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Hello, i need help with lab equipment for electrochemical harvesting of microalgae

  1. Sep 6, 2016 #1
    Hello, i'm an Aquaculture Engineering student at lima. I'm trying to do an experiment of electrochemical harvesting of microalgae. But it seems my weakness at physics its getting in the way plus i dont know to well how to operate the equipment wich none knows either since its new to the lab. I have a DC Power supply conected to a function generator(utg9010c) (Both are Uni-T) that goes to carbon electrodes in the harvesting chamber (liquid). When i turn on the ´power supply i can modify the voltage but current seems not getting througth since the amps dont vary in the power supply. and the function generator doesn't vary the voltage when i change it in the power supply. it is supose to read in the function generator the voltage i'm applying at the liquid. and the liquid seems like its not getting any current. Does anyona have experience with this kind of equipment?

    The objective of the experiment its electrofloculation of microalgae with the carbon electrodes with specifics duty cycles and current.
    Sorry if my english its no good :(
  2. jcsd
  3. Sep 6, 2016 #2


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    Staff: Mentor

    Welcome to the PF.

    Can you show us how you are trying to use the power supply and signal generator in your setup? What DC voltage are you using? Are you trying to use the signal generator instead of a polarity inverting switch?

    BTW, the correct spelling appears to be electroflocculation. :smile:


  4. Sep 6, 2016 #3


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    Science Advisor

    Is there salt in your water?
    Maybe your conductivity is too low for much current to flow.
  5. Sep 6, 2016 #4
    Thanks berkeman, yes it's electroflocculation, thanks for the notice,

    i have a picture here of the setup


    when i turn on the equipment and put voltage even to 14 volts it seems nothing happening, the frequancy was 880 Hz, i dunno if still is too low, i've seen some videos of people doing water electrolysis even with pencils and 9volts bateries.

    When i turn up the voltage in the signal generator doens't vary the voltage. i assume it will vary as i change it in the power supply.
    Last edited by a moderator: Sep 8, 2016
  6. Sep 6, 2016 #5
    Thanks BillTre
    Maybe... But shouldn´t even do water electrolysis? i haven't use the microalgae since i wanted to try first with the water so i don´t waste the culture since i have a limited volume. Although microalgae has 35ppt salinity.
  7. Sep 6, 2016 #6


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    What is your conductivity with and without the algae?
    Salt will make the water much more conductive. Its part of your circuit.
  8. Sep 7, 2016 #7


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    I could not find an instruction manual for the function generator, it seems to be a discontinued model. I did find many pictures and the specifications on different websites. Here is my understanding of the problem.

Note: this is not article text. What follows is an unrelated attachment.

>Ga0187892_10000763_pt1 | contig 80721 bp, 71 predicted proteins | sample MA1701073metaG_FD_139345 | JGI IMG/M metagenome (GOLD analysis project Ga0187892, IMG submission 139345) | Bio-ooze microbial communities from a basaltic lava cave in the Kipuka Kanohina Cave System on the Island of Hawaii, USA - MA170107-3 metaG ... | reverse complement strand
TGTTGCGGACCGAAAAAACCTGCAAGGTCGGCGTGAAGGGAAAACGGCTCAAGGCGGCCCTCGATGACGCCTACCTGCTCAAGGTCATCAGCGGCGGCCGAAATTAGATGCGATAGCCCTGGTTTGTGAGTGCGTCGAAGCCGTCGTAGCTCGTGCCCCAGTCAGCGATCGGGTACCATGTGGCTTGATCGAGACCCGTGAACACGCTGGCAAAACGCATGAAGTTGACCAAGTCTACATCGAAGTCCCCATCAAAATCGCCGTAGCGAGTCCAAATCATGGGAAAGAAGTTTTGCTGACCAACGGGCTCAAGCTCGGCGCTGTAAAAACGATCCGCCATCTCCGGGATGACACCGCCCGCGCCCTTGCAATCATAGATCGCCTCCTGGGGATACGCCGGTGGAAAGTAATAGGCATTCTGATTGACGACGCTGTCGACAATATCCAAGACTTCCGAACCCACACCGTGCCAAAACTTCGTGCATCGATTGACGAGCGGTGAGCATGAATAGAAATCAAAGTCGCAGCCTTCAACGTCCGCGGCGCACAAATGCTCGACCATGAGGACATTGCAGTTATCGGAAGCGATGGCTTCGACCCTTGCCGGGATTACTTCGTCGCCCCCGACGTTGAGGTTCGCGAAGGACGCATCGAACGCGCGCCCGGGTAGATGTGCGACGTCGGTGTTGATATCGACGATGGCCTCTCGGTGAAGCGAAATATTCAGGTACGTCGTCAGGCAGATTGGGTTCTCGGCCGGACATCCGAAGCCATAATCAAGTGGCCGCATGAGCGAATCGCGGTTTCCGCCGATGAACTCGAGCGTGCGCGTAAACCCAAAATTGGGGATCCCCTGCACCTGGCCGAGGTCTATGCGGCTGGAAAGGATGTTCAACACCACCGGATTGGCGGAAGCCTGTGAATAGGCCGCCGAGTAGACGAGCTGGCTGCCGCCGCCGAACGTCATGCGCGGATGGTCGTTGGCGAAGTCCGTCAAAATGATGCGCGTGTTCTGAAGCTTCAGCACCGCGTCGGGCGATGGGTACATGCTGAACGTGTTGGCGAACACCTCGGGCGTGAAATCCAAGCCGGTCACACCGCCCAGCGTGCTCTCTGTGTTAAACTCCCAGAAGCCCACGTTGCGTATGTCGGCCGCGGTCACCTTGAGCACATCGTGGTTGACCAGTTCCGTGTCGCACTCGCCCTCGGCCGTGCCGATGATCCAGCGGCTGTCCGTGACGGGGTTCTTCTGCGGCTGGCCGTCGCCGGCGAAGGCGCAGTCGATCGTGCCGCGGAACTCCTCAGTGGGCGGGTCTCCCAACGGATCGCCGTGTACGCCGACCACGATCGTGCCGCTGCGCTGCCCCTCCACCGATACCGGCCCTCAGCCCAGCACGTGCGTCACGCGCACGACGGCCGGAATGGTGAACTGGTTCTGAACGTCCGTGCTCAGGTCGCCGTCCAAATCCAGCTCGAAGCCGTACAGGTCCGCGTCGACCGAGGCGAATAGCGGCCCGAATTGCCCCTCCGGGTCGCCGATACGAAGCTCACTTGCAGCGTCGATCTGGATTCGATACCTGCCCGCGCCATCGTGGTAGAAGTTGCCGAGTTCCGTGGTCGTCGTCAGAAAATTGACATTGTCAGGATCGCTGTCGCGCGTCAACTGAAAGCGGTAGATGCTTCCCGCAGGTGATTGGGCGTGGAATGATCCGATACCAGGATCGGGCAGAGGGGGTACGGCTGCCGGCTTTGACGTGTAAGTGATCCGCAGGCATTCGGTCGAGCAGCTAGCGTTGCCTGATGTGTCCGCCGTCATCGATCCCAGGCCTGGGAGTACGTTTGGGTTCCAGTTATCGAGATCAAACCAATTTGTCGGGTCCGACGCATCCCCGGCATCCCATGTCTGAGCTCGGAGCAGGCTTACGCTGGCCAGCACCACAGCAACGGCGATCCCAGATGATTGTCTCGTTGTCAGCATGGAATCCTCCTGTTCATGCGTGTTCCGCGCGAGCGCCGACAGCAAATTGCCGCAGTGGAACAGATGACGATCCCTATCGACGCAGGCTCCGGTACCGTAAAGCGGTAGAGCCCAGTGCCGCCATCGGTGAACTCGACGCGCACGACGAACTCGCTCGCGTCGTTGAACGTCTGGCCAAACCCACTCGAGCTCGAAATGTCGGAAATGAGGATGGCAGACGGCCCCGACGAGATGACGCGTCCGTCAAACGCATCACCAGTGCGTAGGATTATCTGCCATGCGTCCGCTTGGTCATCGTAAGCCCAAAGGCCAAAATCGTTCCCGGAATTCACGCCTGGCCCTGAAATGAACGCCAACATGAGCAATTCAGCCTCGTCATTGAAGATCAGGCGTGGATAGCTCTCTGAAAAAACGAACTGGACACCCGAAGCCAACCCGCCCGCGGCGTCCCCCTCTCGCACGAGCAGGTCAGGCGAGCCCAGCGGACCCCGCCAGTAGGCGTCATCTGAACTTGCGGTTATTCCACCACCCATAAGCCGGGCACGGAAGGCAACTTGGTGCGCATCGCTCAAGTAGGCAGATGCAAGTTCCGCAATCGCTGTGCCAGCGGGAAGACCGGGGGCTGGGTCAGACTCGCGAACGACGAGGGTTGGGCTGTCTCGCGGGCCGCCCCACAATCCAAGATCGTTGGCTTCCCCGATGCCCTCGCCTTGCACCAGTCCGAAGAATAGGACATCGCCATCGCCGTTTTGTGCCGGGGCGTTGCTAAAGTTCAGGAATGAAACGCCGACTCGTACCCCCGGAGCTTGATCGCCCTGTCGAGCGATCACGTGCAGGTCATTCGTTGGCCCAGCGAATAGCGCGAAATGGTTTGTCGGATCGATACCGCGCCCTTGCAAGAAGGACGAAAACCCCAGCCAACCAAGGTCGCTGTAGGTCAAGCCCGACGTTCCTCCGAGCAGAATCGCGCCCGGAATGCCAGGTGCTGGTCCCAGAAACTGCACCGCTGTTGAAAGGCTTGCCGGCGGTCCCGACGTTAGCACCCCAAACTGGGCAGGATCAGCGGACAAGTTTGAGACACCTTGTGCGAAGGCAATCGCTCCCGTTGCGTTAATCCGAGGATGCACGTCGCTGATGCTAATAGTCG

1) The connection between the power supply and the function generator looks wrong. The connection on the generator is an input to read the frequency of an external signal and does not change the the output of the function generator.

    2) If you tell us the model of the power supply, maybe some data on it can be found.

    3) What are the specified duty cycles and current that you need?

    4) The function generator can supply up to 20 Volts peak-to-peak and can offset that voltage up to + or - 10 Volts DC. The maximum output power is 2 Watts. The output impedance is 50 Ohms (acts like a perfect voltage source with a 50 Ohm resistor in series with the output).

    The power supply may not be needed depending on the experiment voltage and current needs.
  9. Sep 8, 2016 #8
    It seems the function generator is damaged:frown:. Last thing i would expect since its newo_O. A friend used a multitester to measure the voltage coming from the output. we test the power supply and its fine, but the function generator says 20 volts and the output gives zero. I´ll go to the seller so he can check it properly. Thanks to everyone!!!:sorry:
  10. Sep 8, 2016 #9


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    Staff: Mentor

    It's still not clear to me how you are wanting to connect a DC power supply and a signal generator to form your excitation signal for the electrodes. Are you trying to create a more powerful AC signal somehow with the combination? If you connect those pieces of lab equipment together incorrectly, it's certainly possible to damege one or both of them.
  11. Sep 10, 2016 #10
    I'm tring to compare de harvesting at diferent duty cycles ans Currents, since the original experiment its conected same way with similar equipment i try these same setting.

  12. Sep 11, 2016 #11


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    Gold Member

    The input terminal is rated for 5V max. Putting 14V on that input likely damaged the unit.

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